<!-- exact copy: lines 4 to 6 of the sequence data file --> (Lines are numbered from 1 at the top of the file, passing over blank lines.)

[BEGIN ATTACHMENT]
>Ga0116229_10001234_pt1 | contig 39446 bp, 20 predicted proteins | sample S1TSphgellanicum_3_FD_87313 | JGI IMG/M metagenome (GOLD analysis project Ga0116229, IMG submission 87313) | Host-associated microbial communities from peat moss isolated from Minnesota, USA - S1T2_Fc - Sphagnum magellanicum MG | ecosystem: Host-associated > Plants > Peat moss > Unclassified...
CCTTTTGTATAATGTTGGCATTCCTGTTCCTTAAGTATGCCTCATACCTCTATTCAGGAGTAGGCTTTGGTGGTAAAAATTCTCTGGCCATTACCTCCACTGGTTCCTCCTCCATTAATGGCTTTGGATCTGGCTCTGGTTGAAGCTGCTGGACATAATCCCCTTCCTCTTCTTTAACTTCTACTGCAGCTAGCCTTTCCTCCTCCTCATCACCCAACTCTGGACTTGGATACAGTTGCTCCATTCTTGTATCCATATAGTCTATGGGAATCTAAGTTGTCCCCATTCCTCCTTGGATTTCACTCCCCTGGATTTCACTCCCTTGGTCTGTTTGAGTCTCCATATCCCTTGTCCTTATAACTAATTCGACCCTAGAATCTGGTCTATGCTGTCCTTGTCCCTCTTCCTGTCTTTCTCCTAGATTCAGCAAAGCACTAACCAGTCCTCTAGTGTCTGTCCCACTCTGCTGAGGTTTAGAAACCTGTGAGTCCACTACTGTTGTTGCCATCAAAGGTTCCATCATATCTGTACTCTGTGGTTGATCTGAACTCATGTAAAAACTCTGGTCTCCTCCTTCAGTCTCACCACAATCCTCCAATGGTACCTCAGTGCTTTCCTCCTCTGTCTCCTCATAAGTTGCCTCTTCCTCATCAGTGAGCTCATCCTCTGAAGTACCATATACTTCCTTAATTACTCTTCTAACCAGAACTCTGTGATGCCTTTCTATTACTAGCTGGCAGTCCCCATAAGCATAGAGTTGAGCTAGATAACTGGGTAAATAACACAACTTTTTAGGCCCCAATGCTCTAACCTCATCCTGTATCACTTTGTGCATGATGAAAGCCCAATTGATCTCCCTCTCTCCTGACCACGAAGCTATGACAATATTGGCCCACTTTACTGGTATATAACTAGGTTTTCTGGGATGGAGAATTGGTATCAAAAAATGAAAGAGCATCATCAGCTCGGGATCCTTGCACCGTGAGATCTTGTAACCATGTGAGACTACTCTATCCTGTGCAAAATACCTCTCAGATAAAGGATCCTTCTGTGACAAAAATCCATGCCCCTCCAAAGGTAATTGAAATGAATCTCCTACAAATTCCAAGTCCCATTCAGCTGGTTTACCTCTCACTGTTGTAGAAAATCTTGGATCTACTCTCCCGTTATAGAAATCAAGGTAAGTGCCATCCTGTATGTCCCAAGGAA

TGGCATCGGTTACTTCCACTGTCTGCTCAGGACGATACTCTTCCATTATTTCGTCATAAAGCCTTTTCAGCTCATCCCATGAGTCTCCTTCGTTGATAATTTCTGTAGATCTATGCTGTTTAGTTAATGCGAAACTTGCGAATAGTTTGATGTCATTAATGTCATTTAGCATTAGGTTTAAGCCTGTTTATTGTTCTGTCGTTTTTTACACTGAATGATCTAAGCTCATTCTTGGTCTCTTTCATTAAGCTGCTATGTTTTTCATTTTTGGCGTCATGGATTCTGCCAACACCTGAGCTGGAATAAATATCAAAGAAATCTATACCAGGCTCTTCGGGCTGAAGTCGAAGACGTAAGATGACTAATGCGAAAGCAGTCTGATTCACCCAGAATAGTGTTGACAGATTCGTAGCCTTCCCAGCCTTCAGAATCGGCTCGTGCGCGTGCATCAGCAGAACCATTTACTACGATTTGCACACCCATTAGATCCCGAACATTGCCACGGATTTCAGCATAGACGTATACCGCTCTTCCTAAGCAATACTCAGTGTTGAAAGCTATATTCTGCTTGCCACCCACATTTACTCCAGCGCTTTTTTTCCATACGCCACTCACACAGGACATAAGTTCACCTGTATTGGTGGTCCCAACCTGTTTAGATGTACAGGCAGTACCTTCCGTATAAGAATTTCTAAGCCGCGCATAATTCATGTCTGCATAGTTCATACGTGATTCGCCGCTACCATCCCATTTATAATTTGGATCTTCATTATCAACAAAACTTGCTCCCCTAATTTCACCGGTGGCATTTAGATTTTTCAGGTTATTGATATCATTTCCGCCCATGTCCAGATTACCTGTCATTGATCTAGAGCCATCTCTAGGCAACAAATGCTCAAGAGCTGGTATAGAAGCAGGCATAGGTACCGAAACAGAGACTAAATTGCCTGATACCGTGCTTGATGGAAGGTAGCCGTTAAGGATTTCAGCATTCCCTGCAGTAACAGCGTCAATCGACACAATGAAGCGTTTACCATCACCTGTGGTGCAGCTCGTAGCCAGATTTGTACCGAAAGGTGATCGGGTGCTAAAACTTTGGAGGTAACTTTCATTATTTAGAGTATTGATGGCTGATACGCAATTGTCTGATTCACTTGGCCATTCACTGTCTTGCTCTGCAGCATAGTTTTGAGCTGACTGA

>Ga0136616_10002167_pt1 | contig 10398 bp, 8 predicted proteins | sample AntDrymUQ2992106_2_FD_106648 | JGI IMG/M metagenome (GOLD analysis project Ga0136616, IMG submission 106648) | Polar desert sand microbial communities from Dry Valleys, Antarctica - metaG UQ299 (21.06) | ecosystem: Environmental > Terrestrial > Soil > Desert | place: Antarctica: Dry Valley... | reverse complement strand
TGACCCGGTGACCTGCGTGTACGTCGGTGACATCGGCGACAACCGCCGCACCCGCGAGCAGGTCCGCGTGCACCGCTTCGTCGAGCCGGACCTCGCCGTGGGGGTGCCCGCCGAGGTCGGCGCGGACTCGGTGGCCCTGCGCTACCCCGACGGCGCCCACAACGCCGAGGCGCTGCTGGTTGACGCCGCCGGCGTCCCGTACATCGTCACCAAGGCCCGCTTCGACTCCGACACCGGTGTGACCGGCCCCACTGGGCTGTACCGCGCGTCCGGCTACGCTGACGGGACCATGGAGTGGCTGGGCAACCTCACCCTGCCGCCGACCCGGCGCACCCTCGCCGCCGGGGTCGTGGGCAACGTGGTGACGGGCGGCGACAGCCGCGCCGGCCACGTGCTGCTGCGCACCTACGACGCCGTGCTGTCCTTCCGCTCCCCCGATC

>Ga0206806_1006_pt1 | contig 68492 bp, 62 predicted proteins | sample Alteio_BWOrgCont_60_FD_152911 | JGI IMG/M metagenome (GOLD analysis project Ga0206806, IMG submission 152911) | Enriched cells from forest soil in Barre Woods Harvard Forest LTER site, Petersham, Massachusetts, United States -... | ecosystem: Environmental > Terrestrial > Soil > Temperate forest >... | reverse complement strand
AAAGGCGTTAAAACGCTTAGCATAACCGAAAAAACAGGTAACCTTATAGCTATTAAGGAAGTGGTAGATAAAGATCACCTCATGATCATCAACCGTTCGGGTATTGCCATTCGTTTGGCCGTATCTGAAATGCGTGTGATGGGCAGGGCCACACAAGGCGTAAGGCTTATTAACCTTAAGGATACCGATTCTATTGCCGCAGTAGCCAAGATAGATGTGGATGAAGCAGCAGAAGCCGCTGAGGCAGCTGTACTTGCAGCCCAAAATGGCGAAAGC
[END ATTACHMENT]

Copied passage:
>Ga0136616_10002167_pt1 | contig 10398 bp, 8 predicted proteins | sample AntDrymUQ2992106_2_FD_106648 | JGI IMG/M metagenome (GOLD analysis project Ga0136616, IMG submission 106648) | Polar desert sand microbial communities from Dry Valleys, Antarctica - metaG UQ299 (21.06) | ecosystem: Environmental > Terrestrial > Soil > Desert | place: Antarctica: Dry Valley... | reverse complement strand
TGACCCGGTGACCTGCGTGTACGTCGGTGACATCGGCGACAACCGCCGCACCCGCGAGCAGGTCCGCGTGCACCGCTTCGTCGAGCCGGACCTCGCCGTGGGGGTGCCCGCCGAGGTCGGCGCGGACTCGGTGGCCCTGCGCTACCCCGACGGCGCCCACAACGCCGAGGCGCTGCTGGTTGACGCCGCCGGCGTCCCGTACATCGTCACCAAGGCCCGCTTCGACTCCGACACCGGTGTGACCGGCCCCACTGGGCTGTACCGCGCGTCCGGCTACGCTGACGGGACCATGGAGTGGCTGGGCAACCTCACCCTGCCGCCGACCCGGCGCACCCTCGCCGCCGGGGTCGTGGGCAACGTGGTGACGGGCGGCGACAGCCGCGCCGGCCACGTGCTGCTGCGCACCTACGACGCCGTGCTGTCCTTCCGCTCCCCCGATC

>Ga0206806_1006_pt1 | contig 68492 bp, 62 predicted proteins | sample Alteio_BWOrgCont_60_FD_152911 | JGI IMG/M metagenome (GOLD analysis project Ga0206806, IMG submission 152911) | Enriched cells from forest soil in Barre Woods Harvard Forest LTER site, Petersham, Massachusetts, United States -... | ecosystem: Environmental > Terrestrial > Soil > Temperate forest >... | reverse complement strand